The Chick Corea Songbook

The Manhattan Transfer

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The Chick Corea Songbook Review

by Michael G. Nastos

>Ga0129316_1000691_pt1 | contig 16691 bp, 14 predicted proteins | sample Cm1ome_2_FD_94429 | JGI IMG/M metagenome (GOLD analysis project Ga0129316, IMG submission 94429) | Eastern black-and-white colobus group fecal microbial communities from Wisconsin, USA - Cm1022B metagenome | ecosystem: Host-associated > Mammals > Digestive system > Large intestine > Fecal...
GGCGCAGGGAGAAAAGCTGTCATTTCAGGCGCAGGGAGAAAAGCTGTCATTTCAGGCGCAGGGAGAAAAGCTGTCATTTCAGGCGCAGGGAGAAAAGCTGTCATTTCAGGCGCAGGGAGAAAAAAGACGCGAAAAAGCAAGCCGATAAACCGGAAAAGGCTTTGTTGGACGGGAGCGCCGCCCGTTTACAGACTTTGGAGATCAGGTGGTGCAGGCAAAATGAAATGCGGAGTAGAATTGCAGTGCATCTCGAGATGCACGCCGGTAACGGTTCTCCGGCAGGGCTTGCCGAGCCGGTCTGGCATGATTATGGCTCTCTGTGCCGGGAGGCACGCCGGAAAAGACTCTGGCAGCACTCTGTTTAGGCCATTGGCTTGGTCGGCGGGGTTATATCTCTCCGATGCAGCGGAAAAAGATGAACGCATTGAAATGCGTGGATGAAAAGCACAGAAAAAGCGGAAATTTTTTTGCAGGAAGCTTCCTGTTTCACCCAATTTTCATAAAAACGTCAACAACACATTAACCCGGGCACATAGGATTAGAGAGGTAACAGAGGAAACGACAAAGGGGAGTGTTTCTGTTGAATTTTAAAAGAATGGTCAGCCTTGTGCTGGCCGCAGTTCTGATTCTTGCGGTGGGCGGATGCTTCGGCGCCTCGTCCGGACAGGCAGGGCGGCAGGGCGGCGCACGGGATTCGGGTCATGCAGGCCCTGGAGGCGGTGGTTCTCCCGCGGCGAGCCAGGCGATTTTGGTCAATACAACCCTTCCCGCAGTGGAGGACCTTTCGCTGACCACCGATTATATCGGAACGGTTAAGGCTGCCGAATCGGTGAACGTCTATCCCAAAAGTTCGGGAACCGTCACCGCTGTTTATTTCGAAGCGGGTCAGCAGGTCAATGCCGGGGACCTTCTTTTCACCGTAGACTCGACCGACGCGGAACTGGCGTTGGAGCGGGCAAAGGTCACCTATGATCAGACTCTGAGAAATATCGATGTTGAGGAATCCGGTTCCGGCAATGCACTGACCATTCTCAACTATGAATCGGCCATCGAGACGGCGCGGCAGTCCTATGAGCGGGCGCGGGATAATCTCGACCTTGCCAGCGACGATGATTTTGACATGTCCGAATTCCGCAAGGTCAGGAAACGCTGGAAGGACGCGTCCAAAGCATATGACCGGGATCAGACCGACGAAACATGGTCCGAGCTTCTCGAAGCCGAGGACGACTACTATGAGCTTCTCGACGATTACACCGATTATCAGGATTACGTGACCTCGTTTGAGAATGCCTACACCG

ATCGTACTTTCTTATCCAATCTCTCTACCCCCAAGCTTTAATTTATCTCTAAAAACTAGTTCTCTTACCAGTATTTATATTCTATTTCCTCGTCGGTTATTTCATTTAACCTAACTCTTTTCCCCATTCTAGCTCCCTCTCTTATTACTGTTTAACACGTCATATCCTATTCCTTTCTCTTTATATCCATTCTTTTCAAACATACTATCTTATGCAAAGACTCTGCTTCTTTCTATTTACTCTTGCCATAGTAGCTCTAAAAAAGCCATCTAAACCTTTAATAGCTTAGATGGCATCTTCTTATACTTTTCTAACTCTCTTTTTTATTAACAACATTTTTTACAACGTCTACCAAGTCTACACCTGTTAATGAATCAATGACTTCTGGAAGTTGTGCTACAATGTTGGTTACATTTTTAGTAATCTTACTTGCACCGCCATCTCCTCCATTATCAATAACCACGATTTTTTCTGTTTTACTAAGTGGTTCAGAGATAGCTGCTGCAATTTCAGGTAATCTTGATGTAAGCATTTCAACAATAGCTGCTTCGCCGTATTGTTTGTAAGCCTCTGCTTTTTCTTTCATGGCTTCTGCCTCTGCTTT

It would be challenging for any ensemble to reinterpret the music of Chick Corea, but adding a larger vocal component did not deter the Manhattan Transfer in their attempt. Where the group picked some famous material, new pieces, and a few obscurities, this is not a comprehensive look at Corea's book. What the ensemble does offer is a wide-ranging view of Corea's more Latin-oriented themes, a few of the keyboardist's true cherry songs, and an expansion of where Corea's music might go if enhanced by a choir. Since Flora Purim and Gayle Moran are the only significant singers to grace Corea's music over the decades, their soaring presence has to be addressed, not to mention that the Transfer's vaunted, richly harmonic acumen is clearly present and accounted for. With assistance from keyboardist and music director Yaron Gershovsky and many guest instrumentalists (including Christian McBride, Edsel Gomez, John Benítez, and Vince Cherico), the group brings these tunes to life in a new reality. As might naturally be expected, Al Jarreau's lyrics to "Spain" show up, albeit three times -- in an adaptation of "I Can Recall" in a funky, plodding beat much slower than the original; the new composition, a five-minute "Free Samba" in choral carnival style with some counterpoint, English prose, and Corea alongside Airto joining in; and an inflated, extended version that allows everyone to fully stretch out. Pianist/arranger Fred Hersch appears on the excellent "Time's Lie" with Tim Hauser taking center stage on Neville Potter's lyric, while the kiddish "Children's Song #1" has lyrics by Janis Siegel and Cheryl Bentyne in layers of counterpoint. "Children's Song #15" is much more spare, with Lou Marini's flute and Joe Passaro's marimba shading a one-minute wordless vocal. Then there's the most well-revered "500 Miles High," as rich angelic voices reach for the heavens in wordless refrains holding tension and a modicum of energy, again quite unlike the initial famous version done by Return to Forever with Purim. In a minimalist 6/8 metered mode, "Another Roadside Attraction" is warmer and percussion-driven, while Hauser again steps away from the others for his wordsmithing during "One Step Closer," a swinger with finger snaps and the whistling of Hi-Lo's veteran Don Shelton. A take on "Armando's Rhumba" retitled "The Story of Anna & Armando" for Corea's parents has Siegel's delightful lead extravagantly expressing gratitude. As ambitious as this project is, with Corea's full blessing and endorsement, it falls short of being essential. Nonetheless, it is pleasing from start to finish, quaint and charming in its own way.

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